GLOBAL HEALTH & SOCIAL MEDICINE
I am an epidemiologist and physician trained in internal medicine and pediatrics who conducts implementation science research on strategies to improve the delivery of evidence-based healthcare interventions in settings of extreme poverty. The focus of my research is in rural Nepal with a non-profit healthcare company I co-founded, Possible. Over the last seven years, Possible has delivered care to over 500,000 patients through a public-private partnership with the Nepali government. Within this arrangement, Possible manages an integrated healthcare system in one of Nepal's most remote districts, and the government provides medicines, facilities, and financing. Presently, Possible cares for 130,000 patients per year via over 250 full time employees and an annual budget of $8 million. The research arm of our team, the Healthcare Systems Design Group, conducts implementation research studies through pragmatic study designs. In brief, our implementation research approach is as follows. It starts with the basic tenant that Possible as a healthcare company has decided to invest heavily in data. That's because we believe that intrinsic to delivering effective, patient-centered healthcare is using quantitative analytics to drive decision-making.
Throughout our team, managers daily, monthly, quarterly, annually, have to make decisions across a wide-range of challenges:
Particularly as healthcare companies scale, it is critical to have a single, unified electronic medical record to which the staff throughout the organization can turn for metrics. Ours, built with partners from Ministry of Health of Nepal, includes the following components:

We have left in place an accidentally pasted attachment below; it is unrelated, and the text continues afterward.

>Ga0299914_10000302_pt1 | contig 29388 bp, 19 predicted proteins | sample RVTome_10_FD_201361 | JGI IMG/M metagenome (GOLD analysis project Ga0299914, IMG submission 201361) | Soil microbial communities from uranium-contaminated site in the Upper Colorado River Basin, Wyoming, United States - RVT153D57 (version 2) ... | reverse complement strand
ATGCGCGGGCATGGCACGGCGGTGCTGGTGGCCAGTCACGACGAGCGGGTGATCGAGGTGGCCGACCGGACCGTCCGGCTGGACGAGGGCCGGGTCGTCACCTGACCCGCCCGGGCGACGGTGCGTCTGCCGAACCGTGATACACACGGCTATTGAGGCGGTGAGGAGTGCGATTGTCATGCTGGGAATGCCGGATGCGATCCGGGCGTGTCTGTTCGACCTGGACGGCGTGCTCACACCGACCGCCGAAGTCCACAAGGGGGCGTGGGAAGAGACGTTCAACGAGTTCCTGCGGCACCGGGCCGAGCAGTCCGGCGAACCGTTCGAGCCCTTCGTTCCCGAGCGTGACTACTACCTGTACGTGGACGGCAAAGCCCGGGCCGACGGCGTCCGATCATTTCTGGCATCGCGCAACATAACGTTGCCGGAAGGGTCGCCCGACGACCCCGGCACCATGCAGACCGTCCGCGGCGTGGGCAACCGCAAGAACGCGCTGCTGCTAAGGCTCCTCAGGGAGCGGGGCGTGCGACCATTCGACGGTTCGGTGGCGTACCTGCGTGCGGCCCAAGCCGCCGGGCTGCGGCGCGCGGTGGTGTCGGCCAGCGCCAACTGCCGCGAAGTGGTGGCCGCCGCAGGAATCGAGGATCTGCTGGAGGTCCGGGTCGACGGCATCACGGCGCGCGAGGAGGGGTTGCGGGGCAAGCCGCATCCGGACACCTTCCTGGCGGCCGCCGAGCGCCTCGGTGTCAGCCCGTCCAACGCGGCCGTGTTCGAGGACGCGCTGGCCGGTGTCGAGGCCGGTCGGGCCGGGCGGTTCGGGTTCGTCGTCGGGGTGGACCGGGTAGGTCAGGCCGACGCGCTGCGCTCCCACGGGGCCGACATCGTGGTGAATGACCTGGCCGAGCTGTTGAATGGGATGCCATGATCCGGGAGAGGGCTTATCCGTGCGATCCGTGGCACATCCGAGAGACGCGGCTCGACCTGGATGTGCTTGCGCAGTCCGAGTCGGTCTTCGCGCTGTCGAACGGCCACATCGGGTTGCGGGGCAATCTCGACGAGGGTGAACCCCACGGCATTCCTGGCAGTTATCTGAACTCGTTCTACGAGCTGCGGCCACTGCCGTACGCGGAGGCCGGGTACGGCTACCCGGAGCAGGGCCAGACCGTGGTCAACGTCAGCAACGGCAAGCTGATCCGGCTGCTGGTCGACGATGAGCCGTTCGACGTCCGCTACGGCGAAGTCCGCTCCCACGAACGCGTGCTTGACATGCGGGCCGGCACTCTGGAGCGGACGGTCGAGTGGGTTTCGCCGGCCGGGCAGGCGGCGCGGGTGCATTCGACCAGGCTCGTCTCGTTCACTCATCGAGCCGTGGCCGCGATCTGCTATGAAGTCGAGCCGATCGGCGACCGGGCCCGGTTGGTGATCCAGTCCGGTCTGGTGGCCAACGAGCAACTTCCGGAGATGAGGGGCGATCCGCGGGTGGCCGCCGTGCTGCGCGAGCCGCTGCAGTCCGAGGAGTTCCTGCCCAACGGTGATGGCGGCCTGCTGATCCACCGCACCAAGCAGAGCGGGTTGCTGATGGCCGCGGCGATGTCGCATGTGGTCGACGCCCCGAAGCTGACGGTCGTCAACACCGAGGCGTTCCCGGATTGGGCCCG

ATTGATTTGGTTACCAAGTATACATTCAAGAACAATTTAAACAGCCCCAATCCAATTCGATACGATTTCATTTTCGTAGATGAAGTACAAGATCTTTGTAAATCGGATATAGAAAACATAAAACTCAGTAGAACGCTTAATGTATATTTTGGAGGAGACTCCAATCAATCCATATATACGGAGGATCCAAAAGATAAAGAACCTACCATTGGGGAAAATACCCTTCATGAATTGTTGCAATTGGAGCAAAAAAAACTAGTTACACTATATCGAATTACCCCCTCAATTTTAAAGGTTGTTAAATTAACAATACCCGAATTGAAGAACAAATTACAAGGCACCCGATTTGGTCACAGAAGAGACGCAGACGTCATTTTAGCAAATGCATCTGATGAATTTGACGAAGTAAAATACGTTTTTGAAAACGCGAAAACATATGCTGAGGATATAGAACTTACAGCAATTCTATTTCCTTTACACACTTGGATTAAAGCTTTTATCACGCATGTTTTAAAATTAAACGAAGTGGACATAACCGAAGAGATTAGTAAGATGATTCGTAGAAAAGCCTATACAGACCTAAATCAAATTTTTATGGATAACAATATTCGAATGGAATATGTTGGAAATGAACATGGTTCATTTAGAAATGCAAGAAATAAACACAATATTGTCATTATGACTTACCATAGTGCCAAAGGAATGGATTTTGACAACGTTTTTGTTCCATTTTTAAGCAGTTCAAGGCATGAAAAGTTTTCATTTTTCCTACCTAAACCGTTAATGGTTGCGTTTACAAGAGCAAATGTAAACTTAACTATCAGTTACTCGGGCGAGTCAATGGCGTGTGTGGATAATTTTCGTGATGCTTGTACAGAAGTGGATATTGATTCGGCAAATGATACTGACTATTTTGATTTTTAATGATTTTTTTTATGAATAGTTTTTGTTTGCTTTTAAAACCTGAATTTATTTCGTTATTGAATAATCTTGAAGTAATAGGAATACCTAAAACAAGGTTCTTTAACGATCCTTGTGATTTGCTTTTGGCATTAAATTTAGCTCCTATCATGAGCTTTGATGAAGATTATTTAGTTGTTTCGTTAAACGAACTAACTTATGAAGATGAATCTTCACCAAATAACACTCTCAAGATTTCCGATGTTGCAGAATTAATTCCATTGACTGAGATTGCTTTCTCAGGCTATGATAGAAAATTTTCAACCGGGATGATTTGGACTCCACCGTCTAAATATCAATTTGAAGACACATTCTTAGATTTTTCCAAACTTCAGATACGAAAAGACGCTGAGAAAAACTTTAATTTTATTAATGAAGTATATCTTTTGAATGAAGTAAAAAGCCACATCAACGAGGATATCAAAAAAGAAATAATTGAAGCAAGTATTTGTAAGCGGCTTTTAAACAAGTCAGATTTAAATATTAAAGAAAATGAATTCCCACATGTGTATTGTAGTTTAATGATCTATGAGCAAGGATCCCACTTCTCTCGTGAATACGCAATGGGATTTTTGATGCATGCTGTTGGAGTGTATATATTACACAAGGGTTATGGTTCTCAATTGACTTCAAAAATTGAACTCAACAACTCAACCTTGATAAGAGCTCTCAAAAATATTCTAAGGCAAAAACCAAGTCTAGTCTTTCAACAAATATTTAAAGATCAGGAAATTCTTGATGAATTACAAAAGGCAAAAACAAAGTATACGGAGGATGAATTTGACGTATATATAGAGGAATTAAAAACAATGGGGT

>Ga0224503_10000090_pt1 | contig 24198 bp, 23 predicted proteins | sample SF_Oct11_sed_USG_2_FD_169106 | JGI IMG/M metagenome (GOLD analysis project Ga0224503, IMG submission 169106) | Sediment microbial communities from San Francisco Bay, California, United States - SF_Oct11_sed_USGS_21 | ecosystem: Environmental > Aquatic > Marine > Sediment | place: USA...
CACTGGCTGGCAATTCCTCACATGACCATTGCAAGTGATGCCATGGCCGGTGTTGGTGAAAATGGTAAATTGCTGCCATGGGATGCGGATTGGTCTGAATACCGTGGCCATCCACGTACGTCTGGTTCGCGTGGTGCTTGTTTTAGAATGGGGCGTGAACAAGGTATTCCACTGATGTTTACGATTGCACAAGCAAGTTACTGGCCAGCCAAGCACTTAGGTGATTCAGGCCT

A frequently overlooked aspect of technology solutions is the management system of the healthcare providers who are delivering care and using the technology. In our system, we have developed a professional cadre of community-based healthcare providers, Community Healthcare Workers (CHWs) who undertake three core functions:
They are women who are recruited from the catchment area under service, receive full-time salary and benefits, and are supervised by a Community Healthcare Nurse. The same metrics backbone is used for scientific studies, quality improvement initiatives, and strategic planning and donor reporting. We must create a data and analytics platform to meet the needs to be rigorous for scientific evaluation, clear and simple for strategic planning, and real-time for quality improvement. The scale and design of interventions within delivering healthcare in our public-private partnership goes hand-in-hand with scientific evaluation. We cannot design interventions that cannot be rigorously evaluated; we cannot place perceived scientific rigor over the pragmatic concerns of healthcare delivery. As such, we deploy three primary study design principles:
This phased approach represents an opportunity to study control and intervention groups over time. For ethical and pragmatic reasons, however, we will not randomize village clusters. Still, the cluster-controlled, prospective design allows us to rigorously test hypotheses about aspects of our intervention.
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